Yagazie Emezi, a “multidisciplinary artist”. She is also a bundle of talent who draws, takes great portraits, runs a popular YouTube page, and is also involved in fashion. She was born in Aba in 1989, has a double major in Cultural Anthropology and Africana Studies from the University of New Mexico, and has lived on and off in Lagos for a couple of years. She is one of the participants in this year’s Invisible Borders project which includes a diverse group of gifted writers and artists travelling around Nigeria. Yagazie’s interest in this project is in finding and documenting physical scars on strangers’ bodies. I caught up with her for a quick chat.
Hi Yagazie, It’s nice to talk to you. Can you tell me a bit about yourself?
I’m a photographer, cartoonist and occasional vlogger going through life trying to find balance. Photography is the passion that takes up most of my time.
How did you get involved with the Invisible Borders project and what do you hope to gain out of this experience?
I have been following the adventures of Invisible Borders for some time now and in the back of my mind, I knew I would want to take part eventually. This road-trip is a great opportunity to experience Nigeria like never before. My Nigeria has been a childhood in Aba and two years in Lagos. I am eager to see and understand more. I am particularly curious about meeting new people. It’s easy to create borders in our life. Borders that set boundaries around friendships and work. It’s easy to be intimidated by people we don’t know and customs we don’t understand. I am sure that this experience will blur all of that.
Did you travel a lot as a kid growing up in Aba?
Not quite. I went to Malaysia about 3 times for family, but my more extensive traveling came in my later years.
In one interview, you were quoted as saying “My work as a photographer started with my interest in other photographers’ work. I always saw myself as an admirer, but after years of keeping up with the work of others, I can only assume that something rubbed off on me.” Who were these photographers whose works you looked up to at the beginning?
The likes of Okhai Ojeikere, Seydou, Zanele, Angel Fisher and Carol Beckwith, Lafforgue, Mambu Bayoh, just a few!
What theme do you think ties up all your work?
I believe that people pay attention to the things that simply interest them. A theme is honestly hard for me to find at the moment as I have a lot of interest. I do see my work becoming more tied firmly to women narratives.
A photographer, because of the privilege to stare, experiences a scene differently than everyone else. What do you look for in a scene? Or more importantly, what do you see?
I am naturally drawn to patterns, colors and textures. These go beyond clothing and passing scenery and extends onto peoples’ bodies as well.
You have spoken before about your interest in documenting physical scars on stranger’s bodies. What informs this interest? And what have you found?
For a while now, I have had a passion for body positivity and awareness, some of my videos address just that. Over the years, I have received numerous messages from people struggling to accept their bodies in various forms. I decided to embark on this project to find individuals who have come to terms with their bodies after going through extreme life changes and understanding their process so as to hopefully aid others still struggling to do so. I have found out so far, body acceptance is a continuous process. Just like we never stop learning in life, do we ever stop learning to accept ourselves through all our changes? Most of the people I have met yes, have accepted their bodies but it appears to be more of a resignation to their bodies.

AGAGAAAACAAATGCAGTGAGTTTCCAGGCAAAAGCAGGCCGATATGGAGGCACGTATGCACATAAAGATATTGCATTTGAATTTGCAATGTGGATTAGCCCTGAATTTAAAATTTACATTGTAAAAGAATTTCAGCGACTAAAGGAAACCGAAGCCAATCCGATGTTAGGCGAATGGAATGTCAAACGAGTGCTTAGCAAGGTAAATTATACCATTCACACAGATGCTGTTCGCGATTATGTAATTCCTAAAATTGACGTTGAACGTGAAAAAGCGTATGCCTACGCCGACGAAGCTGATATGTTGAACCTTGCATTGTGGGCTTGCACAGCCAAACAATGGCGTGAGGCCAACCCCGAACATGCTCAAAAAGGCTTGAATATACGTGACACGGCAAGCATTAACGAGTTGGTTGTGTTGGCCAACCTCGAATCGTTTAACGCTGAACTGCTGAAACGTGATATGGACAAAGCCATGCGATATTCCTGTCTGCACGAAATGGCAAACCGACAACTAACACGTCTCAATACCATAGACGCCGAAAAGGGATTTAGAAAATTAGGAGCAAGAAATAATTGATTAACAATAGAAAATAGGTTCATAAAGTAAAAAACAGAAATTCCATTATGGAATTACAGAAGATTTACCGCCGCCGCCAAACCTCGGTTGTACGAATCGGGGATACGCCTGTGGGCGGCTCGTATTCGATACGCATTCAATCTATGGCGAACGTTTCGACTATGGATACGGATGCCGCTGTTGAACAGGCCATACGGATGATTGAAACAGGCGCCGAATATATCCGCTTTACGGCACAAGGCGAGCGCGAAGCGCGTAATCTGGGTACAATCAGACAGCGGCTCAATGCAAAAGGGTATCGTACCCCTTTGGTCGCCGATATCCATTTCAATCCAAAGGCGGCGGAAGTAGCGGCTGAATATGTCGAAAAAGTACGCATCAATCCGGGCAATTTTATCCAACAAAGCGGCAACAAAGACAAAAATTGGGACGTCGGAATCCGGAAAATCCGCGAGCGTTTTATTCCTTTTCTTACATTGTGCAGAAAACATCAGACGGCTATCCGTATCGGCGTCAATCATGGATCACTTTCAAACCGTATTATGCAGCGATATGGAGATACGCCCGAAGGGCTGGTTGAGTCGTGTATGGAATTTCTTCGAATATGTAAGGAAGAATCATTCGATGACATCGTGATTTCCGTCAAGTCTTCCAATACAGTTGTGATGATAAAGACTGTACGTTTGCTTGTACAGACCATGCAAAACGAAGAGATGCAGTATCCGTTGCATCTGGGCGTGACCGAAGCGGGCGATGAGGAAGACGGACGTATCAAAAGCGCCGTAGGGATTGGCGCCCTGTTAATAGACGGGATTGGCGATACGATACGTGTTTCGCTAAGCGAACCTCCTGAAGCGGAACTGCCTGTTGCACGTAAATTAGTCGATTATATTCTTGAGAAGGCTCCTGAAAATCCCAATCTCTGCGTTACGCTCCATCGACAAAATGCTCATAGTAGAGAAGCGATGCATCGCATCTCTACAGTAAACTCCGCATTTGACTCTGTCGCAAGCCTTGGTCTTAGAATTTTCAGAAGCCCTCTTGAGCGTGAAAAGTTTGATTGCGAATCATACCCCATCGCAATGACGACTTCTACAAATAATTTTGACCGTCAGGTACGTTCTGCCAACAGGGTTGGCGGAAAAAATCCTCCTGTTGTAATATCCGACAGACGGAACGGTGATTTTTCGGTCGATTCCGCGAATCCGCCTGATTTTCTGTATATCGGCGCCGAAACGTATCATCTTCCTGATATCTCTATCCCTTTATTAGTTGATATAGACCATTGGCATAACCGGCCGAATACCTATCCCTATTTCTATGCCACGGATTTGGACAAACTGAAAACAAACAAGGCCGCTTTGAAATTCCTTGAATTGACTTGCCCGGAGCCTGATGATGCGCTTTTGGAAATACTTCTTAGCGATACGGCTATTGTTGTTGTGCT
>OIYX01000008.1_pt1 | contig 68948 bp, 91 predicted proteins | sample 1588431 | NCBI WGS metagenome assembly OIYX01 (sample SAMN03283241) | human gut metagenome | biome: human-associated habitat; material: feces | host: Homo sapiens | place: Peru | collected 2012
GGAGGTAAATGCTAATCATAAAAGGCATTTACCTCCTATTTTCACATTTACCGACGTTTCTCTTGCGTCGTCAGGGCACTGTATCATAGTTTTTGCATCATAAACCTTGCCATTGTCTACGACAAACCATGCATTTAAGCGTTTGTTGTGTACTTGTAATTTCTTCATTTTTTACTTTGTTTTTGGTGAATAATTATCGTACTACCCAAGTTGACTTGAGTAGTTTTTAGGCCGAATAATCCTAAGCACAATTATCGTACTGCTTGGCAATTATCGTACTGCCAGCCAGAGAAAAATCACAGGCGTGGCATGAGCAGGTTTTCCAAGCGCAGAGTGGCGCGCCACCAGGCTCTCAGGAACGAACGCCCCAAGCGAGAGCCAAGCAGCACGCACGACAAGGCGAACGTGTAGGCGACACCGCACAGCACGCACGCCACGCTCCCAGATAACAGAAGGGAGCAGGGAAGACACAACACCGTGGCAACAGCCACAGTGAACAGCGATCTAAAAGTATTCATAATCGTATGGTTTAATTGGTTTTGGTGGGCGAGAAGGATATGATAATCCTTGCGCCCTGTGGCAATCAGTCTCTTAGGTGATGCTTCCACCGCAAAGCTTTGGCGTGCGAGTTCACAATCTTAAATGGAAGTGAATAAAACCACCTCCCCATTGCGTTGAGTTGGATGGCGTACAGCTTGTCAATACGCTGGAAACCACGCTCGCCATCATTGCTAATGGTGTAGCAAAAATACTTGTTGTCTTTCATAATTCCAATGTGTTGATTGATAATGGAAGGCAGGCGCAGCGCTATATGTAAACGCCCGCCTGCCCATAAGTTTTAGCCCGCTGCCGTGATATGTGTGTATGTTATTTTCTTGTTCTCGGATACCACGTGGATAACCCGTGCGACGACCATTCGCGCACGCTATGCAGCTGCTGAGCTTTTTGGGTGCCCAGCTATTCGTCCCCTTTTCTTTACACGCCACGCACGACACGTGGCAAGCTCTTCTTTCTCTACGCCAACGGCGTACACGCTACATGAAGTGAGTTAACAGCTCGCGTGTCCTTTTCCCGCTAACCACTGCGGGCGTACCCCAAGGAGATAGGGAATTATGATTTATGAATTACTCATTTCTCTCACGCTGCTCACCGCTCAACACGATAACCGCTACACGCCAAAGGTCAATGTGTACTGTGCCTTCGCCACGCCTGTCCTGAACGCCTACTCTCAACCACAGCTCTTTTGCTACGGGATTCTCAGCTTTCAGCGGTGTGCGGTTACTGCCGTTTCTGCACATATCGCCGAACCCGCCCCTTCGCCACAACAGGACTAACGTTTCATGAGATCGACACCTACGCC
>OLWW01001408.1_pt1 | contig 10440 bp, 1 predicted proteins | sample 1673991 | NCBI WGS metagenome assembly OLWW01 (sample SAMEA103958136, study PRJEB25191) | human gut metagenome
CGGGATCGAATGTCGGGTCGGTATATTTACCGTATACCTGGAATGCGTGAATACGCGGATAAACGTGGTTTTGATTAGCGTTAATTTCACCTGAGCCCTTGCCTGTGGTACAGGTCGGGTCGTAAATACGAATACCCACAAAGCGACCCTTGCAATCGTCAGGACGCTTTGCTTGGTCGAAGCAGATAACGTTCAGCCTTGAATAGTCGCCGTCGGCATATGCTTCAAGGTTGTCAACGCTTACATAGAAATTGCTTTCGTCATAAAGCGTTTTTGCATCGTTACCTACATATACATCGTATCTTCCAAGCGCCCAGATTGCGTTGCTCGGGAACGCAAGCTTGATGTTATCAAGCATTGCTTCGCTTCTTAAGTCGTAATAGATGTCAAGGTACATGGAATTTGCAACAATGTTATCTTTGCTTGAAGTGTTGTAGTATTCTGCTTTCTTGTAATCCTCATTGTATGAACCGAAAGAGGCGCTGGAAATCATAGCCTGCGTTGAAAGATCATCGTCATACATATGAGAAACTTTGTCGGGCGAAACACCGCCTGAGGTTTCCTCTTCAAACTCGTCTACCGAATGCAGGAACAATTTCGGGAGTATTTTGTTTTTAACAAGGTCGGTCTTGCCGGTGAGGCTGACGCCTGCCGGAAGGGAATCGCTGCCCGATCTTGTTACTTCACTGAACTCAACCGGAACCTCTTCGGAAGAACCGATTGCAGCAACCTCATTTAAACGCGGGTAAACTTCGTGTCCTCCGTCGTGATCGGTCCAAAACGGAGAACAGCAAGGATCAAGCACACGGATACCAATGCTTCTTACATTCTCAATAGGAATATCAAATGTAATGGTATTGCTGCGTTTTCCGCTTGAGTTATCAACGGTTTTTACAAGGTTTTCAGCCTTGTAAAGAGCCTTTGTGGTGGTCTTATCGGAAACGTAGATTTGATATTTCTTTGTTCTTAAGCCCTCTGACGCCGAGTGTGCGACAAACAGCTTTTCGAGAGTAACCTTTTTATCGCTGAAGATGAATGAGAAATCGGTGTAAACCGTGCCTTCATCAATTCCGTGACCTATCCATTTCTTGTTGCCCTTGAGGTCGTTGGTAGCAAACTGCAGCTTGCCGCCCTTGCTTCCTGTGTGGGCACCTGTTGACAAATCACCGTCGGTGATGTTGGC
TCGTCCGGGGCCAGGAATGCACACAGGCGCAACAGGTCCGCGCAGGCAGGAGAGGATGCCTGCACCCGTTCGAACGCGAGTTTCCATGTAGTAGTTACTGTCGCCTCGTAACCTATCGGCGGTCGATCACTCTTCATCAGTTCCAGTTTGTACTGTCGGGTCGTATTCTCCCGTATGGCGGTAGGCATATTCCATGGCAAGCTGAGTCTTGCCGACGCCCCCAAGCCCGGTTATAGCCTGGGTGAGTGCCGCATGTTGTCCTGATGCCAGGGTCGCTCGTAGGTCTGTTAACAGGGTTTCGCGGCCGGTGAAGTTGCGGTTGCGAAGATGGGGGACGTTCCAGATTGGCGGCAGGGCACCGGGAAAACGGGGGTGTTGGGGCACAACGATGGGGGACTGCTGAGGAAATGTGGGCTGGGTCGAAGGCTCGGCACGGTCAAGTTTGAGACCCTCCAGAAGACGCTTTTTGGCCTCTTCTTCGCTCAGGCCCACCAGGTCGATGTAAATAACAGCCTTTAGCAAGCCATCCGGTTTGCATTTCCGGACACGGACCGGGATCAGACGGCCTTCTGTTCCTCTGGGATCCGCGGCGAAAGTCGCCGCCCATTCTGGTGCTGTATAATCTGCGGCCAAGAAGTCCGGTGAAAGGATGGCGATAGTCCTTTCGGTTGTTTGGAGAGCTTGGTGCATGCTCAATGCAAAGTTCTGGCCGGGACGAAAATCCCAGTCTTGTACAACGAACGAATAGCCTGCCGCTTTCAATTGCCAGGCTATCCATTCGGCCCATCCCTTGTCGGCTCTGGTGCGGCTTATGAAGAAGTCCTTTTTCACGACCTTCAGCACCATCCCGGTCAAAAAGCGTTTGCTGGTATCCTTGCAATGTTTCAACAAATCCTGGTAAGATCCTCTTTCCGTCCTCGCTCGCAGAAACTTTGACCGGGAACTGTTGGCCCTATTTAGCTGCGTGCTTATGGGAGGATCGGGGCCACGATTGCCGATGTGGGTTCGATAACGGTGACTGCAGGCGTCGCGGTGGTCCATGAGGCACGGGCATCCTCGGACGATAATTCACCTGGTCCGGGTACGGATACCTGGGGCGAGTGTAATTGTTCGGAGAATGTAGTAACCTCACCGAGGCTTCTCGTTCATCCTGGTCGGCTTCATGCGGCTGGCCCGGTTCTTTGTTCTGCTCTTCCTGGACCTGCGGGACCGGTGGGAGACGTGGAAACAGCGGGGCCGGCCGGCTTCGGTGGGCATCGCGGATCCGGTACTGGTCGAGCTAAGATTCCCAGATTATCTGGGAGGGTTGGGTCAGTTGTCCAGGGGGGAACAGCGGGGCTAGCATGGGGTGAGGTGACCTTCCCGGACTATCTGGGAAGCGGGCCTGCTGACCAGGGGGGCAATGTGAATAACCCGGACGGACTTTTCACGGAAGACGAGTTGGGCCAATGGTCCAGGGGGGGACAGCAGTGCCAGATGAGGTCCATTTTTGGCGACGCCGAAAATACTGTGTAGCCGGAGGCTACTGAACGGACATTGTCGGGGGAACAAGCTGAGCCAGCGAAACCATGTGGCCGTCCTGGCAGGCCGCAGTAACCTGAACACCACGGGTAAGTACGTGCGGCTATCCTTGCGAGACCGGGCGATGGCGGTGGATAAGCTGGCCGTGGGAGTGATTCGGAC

That is fascinating. One profile describes you as being on “a personal mission to change the way people think about modern Africa.” Is this how you see your work? If so, what have you found is your biggest challenge?
I merely talk truths. If that changes an individual’s idea of Africa from negative to positive, all for the better.
I found something you wrote on Tumblr a while ago: “It’s officially two years of being in Lagos. I arrived clueless, friendless and jobless and two years later, I’m just clueless.” What did you mean at the time? And what, if any, is the role of cluelessness in the exploration of a new place?
Clueless at that time because I didn’t have a plan for living in Lagos. Cluelessness to me, is stagnation. And personally, it has no role or place in the exploration of a new place. I have my moments, definitely, but in the exploration of a new place, I give curiosity a role.
As we conduct this interview, the trip has already gone on for more than a week. What has been your most memorable experience so far?
They have been so many! With each new person that lets me see a bit into who they are, I cannot place their story above the last one I heard. They’re all so memorable because it truly isn’t everyday that you get to have a moment of intimacy with a stranger. A true intimacy of having someone entrust you with their truth.
At the end of this trip, what do you think or hope would have changed either in your appreciation of your craft or in your understanding of (other parts of) Nigeria?
With photography, I anticipate growth. I’m surrounded by these amazing artists and watching them work is a learning process for me.
All images documenting Yagazie Emezi’s trip are from her Instagram page.
About the Interviewer:
Kọ́lá Túbọ̀sún is the author of the chapbook Attempted Speech & Other Fatherhood Poems (Saraba, 2015). He works in Lagos as a linguist and can be found on twitter at @baroka, on his blog at KTravula.com, or at YorubaName.com where he’s curating a multimedia dictionary of Yorùbá names. In partnership with the Invisible Borders project, Tubosun is interviewing all the participants on the trip. Previous interviews can be found here and here.